Well, if I were to write to Father Christmas I might ask for:
An understanding of the real needs of farmers – labour is critical, as is an appreciation of the capability of this nation to feed itself while stopping the importation of poor environmental and ethical practices of other nations; regard for the real cost of producing food that is good for people and the environment; an end to the vilification of those that care for the countryside and recognition of what it really takes to put food on the table.
Much has been spoken about the need to link health, national diet, retail policy and farming policy together. Can we stop talking about it and actually start making these logical connections? If we cannot give our population a better diet and improve their access to non-processed, healthy, affordable foods our current health service crisis will finish off the NHS.
The cheapest calories are currently the worst quality ones, so many cannot afford to eat well to improve their physical and mental health. Cheap isn’t the answer, food is expensive; our whole society needs a reset on the real value of a good diet. We need to find a way to ensure that everybody is included.
Investment in research; both plant research (come on, we have permission to employ CRISPR technology, how soon can we be shot of apple canker?) and technical research. Let’s have an apple picking rig that also grades or, at the very least, can tell us what is in the bin to inform storage and sales programmes. Let’s have tech that is exportable to raise our profile on the international stage again; for such a long time innovation has been brought here from abroad, both new varieties of apples and pears and new machinery. It is time to turn the tide and create some competitive challenge.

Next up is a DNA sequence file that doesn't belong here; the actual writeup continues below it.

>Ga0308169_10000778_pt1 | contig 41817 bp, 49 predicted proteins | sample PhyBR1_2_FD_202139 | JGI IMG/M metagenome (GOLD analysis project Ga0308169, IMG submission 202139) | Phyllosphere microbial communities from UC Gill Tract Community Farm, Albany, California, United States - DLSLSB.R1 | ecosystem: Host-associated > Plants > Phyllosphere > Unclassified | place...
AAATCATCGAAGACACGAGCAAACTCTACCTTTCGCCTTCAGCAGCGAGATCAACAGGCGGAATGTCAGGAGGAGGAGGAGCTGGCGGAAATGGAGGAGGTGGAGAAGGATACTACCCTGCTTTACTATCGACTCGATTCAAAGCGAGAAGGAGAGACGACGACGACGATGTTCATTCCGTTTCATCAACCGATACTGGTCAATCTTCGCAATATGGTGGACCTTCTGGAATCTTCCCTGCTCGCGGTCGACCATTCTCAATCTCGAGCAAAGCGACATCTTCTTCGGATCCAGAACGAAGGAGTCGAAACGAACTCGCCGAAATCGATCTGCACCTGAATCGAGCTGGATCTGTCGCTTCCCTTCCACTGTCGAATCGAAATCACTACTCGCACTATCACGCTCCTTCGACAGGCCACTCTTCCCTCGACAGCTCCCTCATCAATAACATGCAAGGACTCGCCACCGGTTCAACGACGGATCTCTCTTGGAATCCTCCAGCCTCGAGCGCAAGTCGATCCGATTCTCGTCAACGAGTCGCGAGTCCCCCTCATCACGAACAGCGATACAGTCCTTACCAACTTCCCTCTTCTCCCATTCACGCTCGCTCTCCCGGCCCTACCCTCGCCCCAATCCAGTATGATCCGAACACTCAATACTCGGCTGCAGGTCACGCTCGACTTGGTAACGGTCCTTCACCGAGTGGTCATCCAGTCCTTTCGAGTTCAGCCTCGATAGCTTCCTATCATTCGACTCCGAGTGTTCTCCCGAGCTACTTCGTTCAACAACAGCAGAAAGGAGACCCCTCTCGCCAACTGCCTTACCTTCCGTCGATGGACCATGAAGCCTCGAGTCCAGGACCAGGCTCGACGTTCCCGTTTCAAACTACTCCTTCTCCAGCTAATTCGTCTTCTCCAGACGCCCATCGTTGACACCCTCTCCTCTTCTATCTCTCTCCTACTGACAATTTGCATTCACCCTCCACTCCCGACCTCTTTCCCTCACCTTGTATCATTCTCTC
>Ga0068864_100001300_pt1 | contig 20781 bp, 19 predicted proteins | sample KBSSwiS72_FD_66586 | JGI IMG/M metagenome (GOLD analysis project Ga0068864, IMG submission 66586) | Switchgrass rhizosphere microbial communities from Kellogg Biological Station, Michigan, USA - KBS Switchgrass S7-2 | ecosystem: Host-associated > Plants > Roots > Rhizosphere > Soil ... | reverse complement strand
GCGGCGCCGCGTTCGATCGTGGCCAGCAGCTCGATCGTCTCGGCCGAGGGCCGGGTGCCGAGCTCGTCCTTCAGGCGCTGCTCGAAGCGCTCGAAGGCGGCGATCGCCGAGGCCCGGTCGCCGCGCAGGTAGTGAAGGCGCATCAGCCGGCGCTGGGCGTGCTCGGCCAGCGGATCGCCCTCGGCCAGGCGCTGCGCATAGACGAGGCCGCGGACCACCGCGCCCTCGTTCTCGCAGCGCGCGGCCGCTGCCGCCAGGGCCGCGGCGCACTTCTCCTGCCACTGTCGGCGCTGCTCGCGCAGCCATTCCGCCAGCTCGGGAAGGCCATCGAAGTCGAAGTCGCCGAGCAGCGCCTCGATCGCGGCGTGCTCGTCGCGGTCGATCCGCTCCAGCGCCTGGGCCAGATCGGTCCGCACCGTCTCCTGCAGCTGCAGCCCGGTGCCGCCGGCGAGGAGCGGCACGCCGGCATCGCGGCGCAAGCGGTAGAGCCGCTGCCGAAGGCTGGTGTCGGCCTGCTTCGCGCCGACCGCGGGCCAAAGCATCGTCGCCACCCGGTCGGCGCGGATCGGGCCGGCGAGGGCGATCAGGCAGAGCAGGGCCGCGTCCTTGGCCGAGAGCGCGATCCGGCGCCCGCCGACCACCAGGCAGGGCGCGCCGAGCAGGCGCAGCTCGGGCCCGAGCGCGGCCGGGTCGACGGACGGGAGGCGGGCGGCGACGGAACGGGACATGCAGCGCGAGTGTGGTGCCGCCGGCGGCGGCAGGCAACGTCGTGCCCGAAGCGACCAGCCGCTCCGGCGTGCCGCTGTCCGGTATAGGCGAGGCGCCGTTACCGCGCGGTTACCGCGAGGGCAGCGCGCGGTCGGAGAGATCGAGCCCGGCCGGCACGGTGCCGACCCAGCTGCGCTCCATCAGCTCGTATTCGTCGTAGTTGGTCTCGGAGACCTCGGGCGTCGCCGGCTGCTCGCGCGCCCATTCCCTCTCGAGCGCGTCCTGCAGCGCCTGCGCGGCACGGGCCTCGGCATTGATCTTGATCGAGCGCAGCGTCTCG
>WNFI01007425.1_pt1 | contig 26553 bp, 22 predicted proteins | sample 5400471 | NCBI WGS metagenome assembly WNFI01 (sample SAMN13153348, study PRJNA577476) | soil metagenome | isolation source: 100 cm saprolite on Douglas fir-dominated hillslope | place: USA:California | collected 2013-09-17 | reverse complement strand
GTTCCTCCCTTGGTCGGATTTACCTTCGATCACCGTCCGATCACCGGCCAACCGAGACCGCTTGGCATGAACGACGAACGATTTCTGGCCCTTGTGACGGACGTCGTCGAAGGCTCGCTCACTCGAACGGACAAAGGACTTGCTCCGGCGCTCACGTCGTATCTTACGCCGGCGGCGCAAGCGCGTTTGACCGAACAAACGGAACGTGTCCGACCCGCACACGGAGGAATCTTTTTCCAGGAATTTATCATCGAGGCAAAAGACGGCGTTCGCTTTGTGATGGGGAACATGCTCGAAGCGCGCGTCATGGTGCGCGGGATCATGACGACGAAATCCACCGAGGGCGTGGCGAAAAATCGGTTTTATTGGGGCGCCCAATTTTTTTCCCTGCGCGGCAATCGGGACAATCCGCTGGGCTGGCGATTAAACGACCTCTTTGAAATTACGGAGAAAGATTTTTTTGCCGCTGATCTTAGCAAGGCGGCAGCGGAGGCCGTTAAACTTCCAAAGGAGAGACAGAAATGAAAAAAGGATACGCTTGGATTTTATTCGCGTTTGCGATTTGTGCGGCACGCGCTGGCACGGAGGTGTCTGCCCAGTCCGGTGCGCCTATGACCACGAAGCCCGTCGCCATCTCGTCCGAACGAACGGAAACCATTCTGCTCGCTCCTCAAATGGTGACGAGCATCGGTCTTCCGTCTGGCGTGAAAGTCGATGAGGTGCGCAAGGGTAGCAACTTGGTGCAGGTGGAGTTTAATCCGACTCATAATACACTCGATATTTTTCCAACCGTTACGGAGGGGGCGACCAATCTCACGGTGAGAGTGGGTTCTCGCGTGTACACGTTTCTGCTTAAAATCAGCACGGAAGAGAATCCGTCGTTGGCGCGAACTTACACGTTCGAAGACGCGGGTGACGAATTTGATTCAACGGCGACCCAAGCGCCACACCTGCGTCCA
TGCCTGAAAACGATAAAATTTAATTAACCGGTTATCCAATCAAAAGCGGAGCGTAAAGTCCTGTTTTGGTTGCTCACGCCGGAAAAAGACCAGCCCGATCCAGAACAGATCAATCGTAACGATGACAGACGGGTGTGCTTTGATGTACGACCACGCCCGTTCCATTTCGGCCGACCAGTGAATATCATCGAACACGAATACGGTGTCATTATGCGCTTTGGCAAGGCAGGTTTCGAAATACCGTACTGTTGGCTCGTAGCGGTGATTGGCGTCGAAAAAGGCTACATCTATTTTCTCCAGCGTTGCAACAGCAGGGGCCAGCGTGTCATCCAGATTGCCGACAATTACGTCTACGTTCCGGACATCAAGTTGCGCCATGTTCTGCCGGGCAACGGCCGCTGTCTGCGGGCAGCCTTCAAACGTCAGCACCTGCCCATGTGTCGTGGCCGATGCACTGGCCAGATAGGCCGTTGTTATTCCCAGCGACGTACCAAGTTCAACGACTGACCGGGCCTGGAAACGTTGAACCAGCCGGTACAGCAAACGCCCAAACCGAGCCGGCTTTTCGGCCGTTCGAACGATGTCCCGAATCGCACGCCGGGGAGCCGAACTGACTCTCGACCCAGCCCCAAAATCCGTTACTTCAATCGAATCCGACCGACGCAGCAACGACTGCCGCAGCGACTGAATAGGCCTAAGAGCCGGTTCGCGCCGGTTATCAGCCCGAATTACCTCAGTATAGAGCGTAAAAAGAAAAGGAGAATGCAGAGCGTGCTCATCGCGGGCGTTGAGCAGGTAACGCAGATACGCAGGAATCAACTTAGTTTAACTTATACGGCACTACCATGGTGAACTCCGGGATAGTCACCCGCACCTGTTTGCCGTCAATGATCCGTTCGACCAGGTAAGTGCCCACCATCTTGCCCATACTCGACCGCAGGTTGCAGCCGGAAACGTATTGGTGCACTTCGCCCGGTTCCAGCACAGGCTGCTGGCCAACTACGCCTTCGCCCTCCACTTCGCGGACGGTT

Investment in people; an improvement in our ability to recruit legions of bright young people to join our exciting industry, developing a generation of excited, engaged growers and salespeople who will put British produce on the international stage ahead of all other producers. We know we can do this, so why are we still not promoting the opportunities effectively?
As is my habit for this edition of my column I’ve had a look back at everything I’ve shared during 2021; I try to maintain a positive balance between good news, sharing opportunities and praise where its due. This year has been tough for everyone and no more so than for those actively farming.
I’m not going to get political, but there is significant pressure on those that represent our sector. This Christmas, please drop them a line and say thank you. I know that many of you do already, but if more of us could find a moment to say thank you to those who are trying so hard to find a way through the legislation, policy and presumptions we are currently mired in, we would sustain them for the mountain still to climb.
The NFU, the beleaguered team at AHDB – no matter what you think of the institution, it’s full of amazing people, RABI, CLA, NIAB EMR, British Apples and Pears, the Summer Fruit Campaign and the myriad of crop associations. They have all supported us and campaigned for what British Farming needs throughout 2021.